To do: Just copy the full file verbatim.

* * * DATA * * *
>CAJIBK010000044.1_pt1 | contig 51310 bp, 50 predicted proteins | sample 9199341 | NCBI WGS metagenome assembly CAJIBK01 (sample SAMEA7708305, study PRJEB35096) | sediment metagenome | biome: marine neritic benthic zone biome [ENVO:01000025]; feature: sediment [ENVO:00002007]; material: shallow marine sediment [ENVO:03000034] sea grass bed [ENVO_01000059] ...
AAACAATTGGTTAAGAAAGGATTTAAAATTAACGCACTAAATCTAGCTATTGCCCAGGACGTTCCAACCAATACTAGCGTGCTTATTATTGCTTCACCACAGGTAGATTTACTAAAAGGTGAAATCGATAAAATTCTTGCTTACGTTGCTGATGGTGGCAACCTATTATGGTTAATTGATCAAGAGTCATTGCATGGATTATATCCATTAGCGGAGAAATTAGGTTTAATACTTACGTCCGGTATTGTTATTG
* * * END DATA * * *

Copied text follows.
>CAJIBK010000044.1_pt1 | contig 51310 bp, 50 predicted proteins | sample 9199341 | NCBI WGS metagenome assembly CAJIBK01 (sample SAMEA7708305, study PRJEB35096) | sediment metagenome | biome: marine neritic benthic zone biome [ENVO:01000025]; feature: sediment [ENVO:00002007]; material: shallow marine sediment [ENVO:03000034] sea grass bed [ENVO_01000059] ...
AAACAATTGGTTAAGAAAGGATTTAAAATTAACGCACTAAATCTAGCTATTGCCCAGGACGTTCCAACCAATACTAGCGTGCTTATTATTGCTTCACCACAGGTAGATTTACTAAAAGGTGAAATCGATAAAATTCTTGCTTACGTTGCTGATGGTGGCAACCTATTATGGTTAATTGATCAAGAGTCATTGCATGGATTATATCCATTAGCGGAGAAATTAGGTTTAATACTTACGTCCGGTATTGTTATTG